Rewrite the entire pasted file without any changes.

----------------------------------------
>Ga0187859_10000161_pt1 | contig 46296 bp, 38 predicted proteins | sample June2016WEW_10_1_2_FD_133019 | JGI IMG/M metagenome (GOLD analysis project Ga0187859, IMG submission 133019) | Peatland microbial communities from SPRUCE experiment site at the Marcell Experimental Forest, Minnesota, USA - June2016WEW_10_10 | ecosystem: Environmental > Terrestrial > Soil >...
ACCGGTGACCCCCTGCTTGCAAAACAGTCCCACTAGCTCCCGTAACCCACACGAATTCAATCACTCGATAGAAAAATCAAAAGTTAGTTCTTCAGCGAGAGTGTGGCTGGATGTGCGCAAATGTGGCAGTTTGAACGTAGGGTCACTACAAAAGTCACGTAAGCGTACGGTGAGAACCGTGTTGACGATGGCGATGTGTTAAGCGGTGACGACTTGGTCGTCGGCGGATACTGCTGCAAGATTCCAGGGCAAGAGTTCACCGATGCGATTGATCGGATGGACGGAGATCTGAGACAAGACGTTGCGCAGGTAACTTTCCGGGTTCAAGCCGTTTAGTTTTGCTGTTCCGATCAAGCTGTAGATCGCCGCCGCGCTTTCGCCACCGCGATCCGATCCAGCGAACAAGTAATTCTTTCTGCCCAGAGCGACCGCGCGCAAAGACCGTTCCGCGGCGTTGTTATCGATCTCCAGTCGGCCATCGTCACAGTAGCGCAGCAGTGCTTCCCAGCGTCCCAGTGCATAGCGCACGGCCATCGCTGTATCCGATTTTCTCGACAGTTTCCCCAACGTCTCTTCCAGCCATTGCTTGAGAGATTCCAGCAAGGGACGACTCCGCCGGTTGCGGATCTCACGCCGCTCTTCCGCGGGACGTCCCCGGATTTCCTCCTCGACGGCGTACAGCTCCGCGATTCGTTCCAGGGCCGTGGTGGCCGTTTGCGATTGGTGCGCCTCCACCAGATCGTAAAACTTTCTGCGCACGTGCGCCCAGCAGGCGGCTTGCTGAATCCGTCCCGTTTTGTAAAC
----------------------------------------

>Ga0187859_10000161_pt1 | contig 46296 bp, 38 predicted proteins | sample June2016WEW_10_1_2_FD_133019 | JGI IMG/M metagenome (GOLD analysis project Ga0187859, IMG submission 133019) | Peatland microbial communities from SPRUCE experiment site at the Marcell Experimental Forest, Minnesota, USA - June2016WEW_10_10 | ecosystem: Environmental > Terrestrial > Soil >...
ACCGGTGACCCCCTGCTTGCAAAACAGTCCCACTAGCTCCCGTAACCCACACGAATTCAATCACTCGATAGAAAAATCAAAAGTTAGTTCTTCAGCGAGAGTGTGGCTGGATGTGCGCAAATGTGGCAGTTTGAACGTAGGGTCACTACAAAAGTCACGTAAGCGTACGGTGAGAACCGTGTTGACGATGGCGATGTGTTAAGCGGTGACGACTTGGTCGTCGGCGGATACTGCTGCAAGATTCCAGGGCAAGAGTTCACCGATGCGATTGATCGGATGGACGGAGATCTGAGACAAGACGTTGCGCAGGTAACTTTCCGGGTTCAAGCCGTTTAGTTTTGCTGTTCCGATCAAGCTGTAGATCGCCGCCGCGCTTTCGCCACCGCGATCCGATCCAGCGAACAAGTAATTCTTTCTGCCCAGAGCGACCGCGCGCAAAGACCGTTCCGCGGCGTTGTTATCGATCTCCAGTCGGCCATCGTCACAGTAGCGCAGCAGTGCTTCCCAGCGTCCCAGTGCATAGCGCACGGCCATCGCTGTATCCGATTTTCTCGACAGTTTCCCCAACGTCTCTTCCAGCCATTGCTTGAGAGATTCCAGCAAGGGACGACTCCGCCGGTTGCGGATCTCACGCCGCTCTTCCGCGGGACGTCCCCGGATTTCCTCCTCGACGGCGTACAGCTCCGCGATTCGTTCCAGGGCCGTGGTGGCCGTTTGCGATTGGTGCGCCTCCACCAGATCGTAAAACTTTCTGCGCACGTGCGCCCAGCAGGCGGCTTGCTGAATCCGTCCCGTTTTGTAAAC